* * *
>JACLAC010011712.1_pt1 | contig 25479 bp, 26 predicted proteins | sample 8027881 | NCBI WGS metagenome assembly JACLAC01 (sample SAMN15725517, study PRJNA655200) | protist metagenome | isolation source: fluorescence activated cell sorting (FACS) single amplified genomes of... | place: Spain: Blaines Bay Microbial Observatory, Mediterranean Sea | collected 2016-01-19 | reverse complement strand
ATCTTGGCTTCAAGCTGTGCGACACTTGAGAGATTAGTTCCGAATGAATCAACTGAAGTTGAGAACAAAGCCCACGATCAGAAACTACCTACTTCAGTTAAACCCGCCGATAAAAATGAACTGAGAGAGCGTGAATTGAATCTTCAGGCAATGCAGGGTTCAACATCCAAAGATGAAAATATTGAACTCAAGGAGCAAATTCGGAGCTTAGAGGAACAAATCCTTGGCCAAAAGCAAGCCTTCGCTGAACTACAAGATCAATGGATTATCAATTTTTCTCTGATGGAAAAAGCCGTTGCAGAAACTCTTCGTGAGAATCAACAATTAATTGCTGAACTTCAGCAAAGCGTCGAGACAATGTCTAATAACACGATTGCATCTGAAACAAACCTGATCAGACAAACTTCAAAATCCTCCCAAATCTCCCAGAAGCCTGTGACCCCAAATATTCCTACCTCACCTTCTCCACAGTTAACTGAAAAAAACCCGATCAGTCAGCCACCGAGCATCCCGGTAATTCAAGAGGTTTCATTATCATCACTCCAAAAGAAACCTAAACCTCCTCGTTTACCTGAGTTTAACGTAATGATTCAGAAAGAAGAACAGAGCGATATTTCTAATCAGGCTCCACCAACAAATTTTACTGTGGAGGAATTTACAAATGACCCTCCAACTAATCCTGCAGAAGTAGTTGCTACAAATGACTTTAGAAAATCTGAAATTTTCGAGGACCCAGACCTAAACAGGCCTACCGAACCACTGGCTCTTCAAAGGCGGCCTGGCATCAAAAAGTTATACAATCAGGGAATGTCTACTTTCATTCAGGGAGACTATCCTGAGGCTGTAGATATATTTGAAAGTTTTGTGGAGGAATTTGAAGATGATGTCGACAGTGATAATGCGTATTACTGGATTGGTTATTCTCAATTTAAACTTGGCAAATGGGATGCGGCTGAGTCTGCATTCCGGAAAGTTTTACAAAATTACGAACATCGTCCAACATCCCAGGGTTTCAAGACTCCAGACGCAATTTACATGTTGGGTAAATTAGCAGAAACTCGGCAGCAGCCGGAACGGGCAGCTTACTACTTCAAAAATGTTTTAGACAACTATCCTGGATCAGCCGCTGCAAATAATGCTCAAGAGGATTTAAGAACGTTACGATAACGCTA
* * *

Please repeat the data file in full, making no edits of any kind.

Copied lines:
>JACLAC010011712.1_pt1 | contig 25479 bp, 26 predicted proteins | sample 8027881 | NCBI WGS metagenome assembly JACLAC01 (sample SAMN15725517, study PRJNA655200) | protist metagenome | isolation source: fluorescence activated cell sorting (FACS) single amplified genomes of... | place: Spain: Blaines Bay Microbial Observatory, Mediterranean Sea | collected 2016-01-19 | reverse complement strand
ATCTTGGCTTCAAGCTGTGCGACACTTGAGAGATTAGTTCCGAATGAATCAACTGAAGTTGAGAACAAAGCCCACGATCAGAAACTACCTACTTCAGTTAAACCCGCCGATAAAAATGAACTGAGAGAGCGTGAATTGAATCTTCAGGCAATGCAGGGTTCAACATCCAAAGATGAAAATATTGAACTCAAGGAGCAAATTCGGAGCTTAGAGGAACAAATCCTTGGCCAAAAGCAAGCCTTCGCTGAACTACAAGATCAATGGATTATCAATTTTTCTCTGATGGAAAAAGCCGTTGCAGAAACTCTTCGTGAGAATCAACAATTAATTGCTGAACTTCAGCAAAGCGTCGAGACAATGTCTAATAACACGATTGCATCTGAAACAAACCTGATCAGACAAACTTCAAAATCCTCCCAAATCTCCCAGAAGCCTGTGACCCCAAATATTCCTACCTCACCTTCTCCACAGTTAACTGAAAAAAACCCGATCAGTCAGCCACCGAGCATCCCGGTAATTCAAGAGGTTTCATTATCATCACTCCAAAAGAAACCTAAACCTCCTCGTTTACCTGAGTTTAACGTAATGATTCAGAAAGAAGAACAGAGCGATATTTCTAATCAGGCTCCACCAACAAATTTTACTGTGGAGGAATTTACAAATGACCCTCCAACTAATCCTGCAGAAGTAGTTGCTACAAATGACTTTAGAAAATCTGAAATTTTCGAGGACCCAGACCTAAACAGGCCTACCGAACCACTGGCTCTTCAAAGGCGGCCTGGCATCAAAAAGTTATACAATCAGGGAATGTCTACTTTCATTCAGGGAGACTATCCTGAGGCTGTAGATATATTTGAAAGTTTTGTGGAGGAATTTGAAGATGATGTCGACAGTGATAATGCGTATTACTGGATTGGTTATTCTCAATTTAAACTTGGCAAATGGGATGCGGCTGAGTCTGCATTCCGGAAAGTTTTACAAAATTACGAACATCGTCCAACATCCCAGGGTTTCAAGACTCCAGACGCAATTTACATGTTGGGTAAATTAGCAGAAACTCGGCAGCAGCCGGAACGGGCAGCTTACTACTTCAAAAATGTTTTAGACAACTATCCTGGATCAGCCGCTGCAAATAATGCTCAAGAGGATTTAAGAACGTTACGATAACGCTA